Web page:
Since enrollment bill's defeat
COLUMBIA -- Something unexpected happened to the State Education Department after the defeat of a bill that would have allowed students to apply to any public school in the state regardless of where they live.
Officials said the interest among parents and educators in providing a range of electives and specialized programs for students increased.
"I do think this is an idea whose time has come," said State Education Superintendent Jim Rex. "We have a lot of parents and children who deserve and need more choices in public schools now."
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Rex plans to push, again, this legislative session for districts to allow parents more flexibility to choose which school their child should attend.
He again will face critics including Gov. Mark Sanford who say the proposal is too limited and should allow students to attend private schools.
Critics helped defeat the proposal last year partly because Rex wanted to require school districts to open their doors to any student, even those who were supposed to attend other districts.
"We simply do not have the capacity, especially in the higher performing schools, to serve the children in the low performing schools," said Ashley Landess, vice president for public affairs for the S.C. Policy Council.
Leaders of growing districts also were concerned they wouldn't have enough room to accept all the students who might want to attend the already overcrowded schools.
Rex has revised his plan to focus primarily on encouraging schools to establish magnet programs and allow students to choose from schools within district lines.
The goal help districts create the specialized programs that would address students' different learning styles and help them excel in school.
The superintendent repeatedly has used Richland 2's Choice program as an example of how his proposal could work.
Schools across the state offer single-gender, charter and magnet programs, but none is as comprehensive as Richland 2's.
Rex has reorganized the state Education Department, creating a Public School Choice office and hiring a Richland 2 teacher to head a single-gender initiative.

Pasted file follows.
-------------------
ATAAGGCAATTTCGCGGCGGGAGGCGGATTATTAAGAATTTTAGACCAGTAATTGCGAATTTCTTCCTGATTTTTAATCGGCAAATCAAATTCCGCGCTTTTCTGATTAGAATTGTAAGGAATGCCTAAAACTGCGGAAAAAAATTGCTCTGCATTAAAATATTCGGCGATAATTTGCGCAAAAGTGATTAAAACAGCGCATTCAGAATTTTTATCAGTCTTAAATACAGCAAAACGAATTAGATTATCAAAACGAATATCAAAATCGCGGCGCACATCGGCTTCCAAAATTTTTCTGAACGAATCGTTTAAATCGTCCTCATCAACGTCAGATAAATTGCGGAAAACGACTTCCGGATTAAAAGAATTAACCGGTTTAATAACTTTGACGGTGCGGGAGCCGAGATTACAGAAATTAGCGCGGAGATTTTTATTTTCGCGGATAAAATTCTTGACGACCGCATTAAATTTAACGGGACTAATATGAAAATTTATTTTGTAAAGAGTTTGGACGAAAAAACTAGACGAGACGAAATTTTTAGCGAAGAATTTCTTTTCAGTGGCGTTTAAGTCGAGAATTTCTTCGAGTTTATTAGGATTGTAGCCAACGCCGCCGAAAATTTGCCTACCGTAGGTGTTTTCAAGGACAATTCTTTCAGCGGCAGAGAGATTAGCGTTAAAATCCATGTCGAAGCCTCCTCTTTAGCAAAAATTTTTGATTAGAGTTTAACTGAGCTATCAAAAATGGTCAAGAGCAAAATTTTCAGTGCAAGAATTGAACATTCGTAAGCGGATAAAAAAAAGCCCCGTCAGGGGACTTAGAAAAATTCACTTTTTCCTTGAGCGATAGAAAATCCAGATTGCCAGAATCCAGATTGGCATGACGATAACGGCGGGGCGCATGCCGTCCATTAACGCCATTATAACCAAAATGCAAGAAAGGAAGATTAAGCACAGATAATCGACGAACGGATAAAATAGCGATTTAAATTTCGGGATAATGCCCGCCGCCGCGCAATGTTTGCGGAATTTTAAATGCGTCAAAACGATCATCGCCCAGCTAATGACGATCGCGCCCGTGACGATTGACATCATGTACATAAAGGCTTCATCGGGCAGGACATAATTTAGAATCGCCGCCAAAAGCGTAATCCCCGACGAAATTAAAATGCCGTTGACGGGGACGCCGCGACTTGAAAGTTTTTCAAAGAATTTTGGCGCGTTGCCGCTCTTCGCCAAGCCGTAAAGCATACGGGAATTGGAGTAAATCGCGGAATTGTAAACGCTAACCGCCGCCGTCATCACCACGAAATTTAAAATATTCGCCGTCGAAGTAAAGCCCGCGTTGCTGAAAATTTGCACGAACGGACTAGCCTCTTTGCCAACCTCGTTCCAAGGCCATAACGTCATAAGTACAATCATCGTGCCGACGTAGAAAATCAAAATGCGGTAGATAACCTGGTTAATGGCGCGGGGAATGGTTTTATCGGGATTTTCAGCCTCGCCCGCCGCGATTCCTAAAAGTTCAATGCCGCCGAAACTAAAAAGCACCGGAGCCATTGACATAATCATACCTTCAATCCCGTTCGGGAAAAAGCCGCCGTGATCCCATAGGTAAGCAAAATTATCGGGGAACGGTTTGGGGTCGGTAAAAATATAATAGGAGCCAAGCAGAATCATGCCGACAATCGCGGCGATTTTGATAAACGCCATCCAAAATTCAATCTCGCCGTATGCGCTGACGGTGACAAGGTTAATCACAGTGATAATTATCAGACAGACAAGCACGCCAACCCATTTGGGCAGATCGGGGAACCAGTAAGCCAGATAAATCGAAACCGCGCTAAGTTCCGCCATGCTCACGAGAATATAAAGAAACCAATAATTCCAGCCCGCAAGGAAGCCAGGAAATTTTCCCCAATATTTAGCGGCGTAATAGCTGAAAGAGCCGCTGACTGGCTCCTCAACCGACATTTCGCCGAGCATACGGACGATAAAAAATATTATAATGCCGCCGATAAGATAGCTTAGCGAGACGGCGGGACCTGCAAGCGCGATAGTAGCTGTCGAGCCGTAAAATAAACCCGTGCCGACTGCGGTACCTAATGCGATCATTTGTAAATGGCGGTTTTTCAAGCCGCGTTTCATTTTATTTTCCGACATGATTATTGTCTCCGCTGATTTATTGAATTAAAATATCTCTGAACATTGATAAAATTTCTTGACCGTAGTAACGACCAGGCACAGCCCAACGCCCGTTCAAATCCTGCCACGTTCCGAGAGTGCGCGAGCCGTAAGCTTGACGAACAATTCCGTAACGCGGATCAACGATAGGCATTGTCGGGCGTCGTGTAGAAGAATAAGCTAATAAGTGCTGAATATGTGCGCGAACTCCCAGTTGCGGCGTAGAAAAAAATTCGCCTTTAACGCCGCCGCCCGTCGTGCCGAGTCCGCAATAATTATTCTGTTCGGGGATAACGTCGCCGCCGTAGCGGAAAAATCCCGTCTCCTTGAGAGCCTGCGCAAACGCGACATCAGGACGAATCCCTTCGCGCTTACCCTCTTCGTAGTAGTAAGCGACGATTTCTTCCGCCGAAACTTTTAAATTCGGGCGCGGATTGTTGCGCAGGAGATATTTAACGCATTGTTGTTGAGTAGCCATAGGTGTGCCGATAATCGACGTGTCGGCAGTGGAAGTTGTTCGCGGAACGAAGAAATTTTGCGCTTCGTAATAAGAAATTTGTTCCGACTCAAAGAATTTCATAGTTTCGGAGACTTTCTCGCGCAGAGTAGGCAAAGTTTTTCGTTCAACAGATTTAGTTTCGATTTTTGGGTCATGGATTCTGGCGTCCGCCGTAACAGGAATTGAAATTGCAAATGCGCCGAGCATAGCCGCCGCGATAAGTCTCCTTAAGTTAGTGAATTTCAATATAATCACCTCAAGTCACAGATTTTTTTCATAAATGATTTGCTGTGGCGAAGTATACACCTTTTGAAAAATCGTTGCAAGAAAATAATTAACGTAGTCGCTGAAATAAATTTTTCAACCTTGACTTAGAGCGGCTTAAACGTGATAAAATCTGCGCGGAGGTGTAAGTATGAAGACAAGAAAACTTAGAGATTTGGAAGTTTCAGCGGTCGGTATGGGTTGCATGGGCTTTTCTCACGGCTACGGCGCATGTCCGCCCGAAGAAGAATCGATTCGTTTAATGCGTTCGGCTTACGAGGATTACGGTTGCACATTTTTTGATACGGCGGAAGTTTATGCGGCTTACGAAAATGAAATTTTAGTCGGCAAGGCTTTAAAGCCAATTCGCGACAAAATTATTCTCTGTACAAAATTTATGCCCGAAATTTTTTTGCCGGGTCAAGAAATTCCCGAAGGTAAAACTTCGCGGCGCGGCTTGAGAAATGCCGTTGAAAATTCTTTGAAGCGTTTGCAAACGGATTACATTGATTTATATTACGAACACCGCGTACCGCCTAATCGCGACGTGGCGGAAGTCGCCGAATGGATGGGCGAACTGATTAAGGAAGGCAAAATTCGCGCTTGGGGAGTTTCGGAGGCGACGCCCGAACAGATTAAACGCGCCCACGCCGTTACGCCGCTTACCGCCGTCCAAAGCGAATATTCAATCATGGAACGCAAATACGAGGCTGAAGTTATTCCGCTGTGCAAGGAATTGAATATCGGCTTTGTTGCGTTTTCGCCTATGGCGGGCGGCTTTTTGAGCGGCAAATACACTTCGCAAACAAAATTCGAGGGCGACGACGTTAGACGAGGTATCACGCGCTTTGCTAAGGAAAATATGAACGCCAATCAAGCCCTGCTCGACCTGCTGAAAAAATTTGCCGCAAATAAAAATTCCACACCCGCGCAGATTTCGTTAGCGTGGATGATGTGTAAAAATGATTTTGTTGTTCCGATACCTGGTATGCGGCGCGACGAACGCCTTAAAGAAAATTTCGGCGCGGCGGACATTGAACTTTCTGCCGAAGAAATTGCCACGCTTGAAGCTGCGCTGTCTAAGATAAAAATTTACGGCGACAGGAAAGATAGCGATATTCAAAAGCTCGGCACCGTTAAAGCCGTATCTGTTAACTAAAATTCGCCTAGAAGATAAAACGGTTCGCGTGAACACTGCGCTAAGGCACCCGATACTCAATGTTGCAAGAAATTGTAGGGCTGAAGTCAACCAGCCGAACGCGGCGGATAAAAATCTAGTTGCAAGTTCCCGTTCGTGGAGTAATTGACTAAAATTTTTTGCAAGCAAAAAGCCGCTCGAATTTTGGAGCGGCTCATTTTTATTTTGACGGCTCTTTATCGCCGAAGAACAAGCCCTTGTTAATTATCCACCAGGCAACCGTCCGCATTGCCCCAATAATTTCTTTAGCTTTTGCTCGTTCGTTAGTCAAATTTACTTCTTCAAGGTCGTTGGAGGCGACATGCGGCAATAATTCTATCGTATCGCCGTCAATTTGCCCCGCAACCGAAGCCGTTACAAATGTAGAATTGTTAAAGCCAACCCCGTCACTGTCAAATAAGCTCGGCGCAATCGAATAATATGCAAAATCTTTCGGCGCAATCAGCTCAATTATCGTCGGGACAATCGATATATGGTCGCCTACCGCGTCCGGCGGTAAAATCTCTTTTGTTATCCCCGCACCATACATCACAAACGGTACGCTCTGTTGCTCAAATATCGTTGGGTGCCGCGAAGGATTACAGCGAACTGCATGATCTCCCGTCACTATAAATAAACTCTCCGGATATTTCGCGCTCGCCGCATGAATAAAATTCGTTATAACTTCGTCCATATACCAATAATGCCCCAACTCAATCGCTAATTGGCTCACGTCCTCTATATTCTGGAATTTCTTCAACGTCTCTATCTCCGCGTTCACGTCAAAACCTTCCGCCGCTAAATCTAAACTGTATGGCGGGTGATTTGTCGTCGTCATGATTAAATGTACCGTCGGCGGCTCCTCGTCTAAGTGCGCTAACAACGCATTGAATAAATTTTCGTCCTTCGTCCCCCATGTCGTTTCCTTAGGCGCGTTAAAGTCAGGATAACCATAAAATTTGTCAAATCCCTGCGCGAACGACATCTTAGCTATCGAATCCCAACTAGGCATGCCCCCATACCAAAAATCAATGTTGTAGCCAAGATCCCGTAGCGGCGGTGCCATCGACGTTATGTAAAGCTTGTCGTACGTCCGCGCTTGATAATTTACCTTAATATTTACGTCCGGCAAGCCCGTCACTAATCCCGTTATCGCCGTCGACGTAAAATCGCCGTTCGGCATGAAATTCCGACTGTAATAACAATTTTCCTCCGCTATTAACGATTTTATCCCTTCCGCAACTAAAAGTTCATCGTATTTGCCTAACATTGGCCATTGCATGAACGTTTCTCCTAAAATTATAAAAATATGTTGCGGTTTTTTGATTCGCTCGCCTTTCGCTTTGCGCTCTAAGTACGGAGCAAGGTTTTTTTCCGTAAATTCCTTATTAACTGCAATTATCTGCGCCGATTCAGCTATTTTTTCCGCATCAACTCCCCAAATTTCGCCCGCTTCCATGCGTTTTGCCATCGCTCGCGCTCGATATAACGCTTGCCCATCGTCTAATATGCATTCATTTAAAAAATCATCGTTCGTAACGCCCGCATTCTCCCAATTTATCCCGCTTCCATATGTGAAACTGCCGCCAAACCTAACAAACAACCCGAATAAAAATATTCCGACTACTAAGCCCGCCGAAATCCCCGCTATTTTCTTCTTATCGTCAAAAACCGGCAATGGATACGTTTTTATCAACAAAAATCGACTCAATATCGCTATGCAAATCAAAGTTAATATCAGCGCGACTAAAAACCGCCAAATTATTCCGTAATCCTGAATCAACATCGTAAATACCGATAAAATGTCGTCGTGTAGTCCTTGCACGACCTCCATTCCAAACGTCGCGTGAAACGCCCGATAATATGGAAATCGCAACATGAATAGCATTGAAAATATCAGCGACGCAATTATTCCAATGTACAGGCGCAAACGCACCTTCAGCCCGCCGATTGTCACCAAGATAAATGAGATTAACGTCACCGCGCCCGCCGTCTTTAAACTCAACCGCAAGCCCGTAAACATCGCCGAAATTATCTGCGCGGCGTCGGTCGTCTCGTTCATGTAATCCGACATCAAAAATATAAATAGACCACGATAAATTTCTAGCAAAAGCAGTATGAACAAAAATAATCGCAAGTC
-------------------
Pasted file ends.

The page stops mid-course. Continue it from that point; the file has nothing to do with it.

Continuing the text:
In the next month, he expects to hire someone to lead a Montessori school initiative.
Montessori schools focus on independent learning through hands-on lessons. Students are separated into multi-age classes, rather than by traditional grade levels, and work at their own pace.
Last year, the Legislature approved Rex's proposal, but Sanford vetoed it, saying it inhibited, rather than expanded, school choice. The Legislature didn't have enough votes to overturn the veto.
As Rex gears up for next year's session, he's hoping the revised plan will garner state support.
Under his plan:
nDistricts would spend the first year designing a school choice program. Administrators would be required to survey parents for feedback on the types of programs they would like to see in the schools.
nIn the second year, schools would be required to adopt a plan and offer a minimum of three magnet programs, charter schools or Montessori programs. Schools would pay for the programs.
nIn the following years, each district would be expected to expand its offerings.
nDistricts would not be required but would be allowed to accept students across district lines.
Rex said he has spoken with Sanford about his revised plan.
Sanford's spokesman Joel Sawyer said Sanford would welcome open enrollment reform. He said parents' choices in last year's proposal were severely limited because schools don't have the space to accept students from outside their lines.
"We are certainly hopeful that we can find some middle ground on that," Sawyer said.
Landess warned that Rex's plan doesn't offer realistic choices and will continue to fall short so long as it doesn't include private schools as an option.
Rex repeatedly has said public dollars should not be used for private schools. He acknowledged capacity and transportation as two obstacles for school choice within the public system.
But Rex said private schools are not required by law to release building capacity information, making it hard to tell whether private schools have the room to accept students from public schools.
Rex points to Richland 2's Choice program, which allows parents to send students to any school in the district and offers 15 magnet programs.
The 16-year-old program has been hailed as a success by parents and educators. Administrators recently proposed adding six more magnet programs, including one that would serve students who have been held back a grade and one for students interested in sports medicine and health science careers.
"They have been pioneers," Rex said. "It's great to have a school district like theirs that I can point to when parents ask, 'What would a high-choice district look like?"'
The State Education Department has scheduled a Dec. 5 conference on public school choice for educators and lawmakers.
"I think we can put to rest some of the concerns," Rex said.
"This year, I feel confident."
Reach Copeland at (803) 771-8485.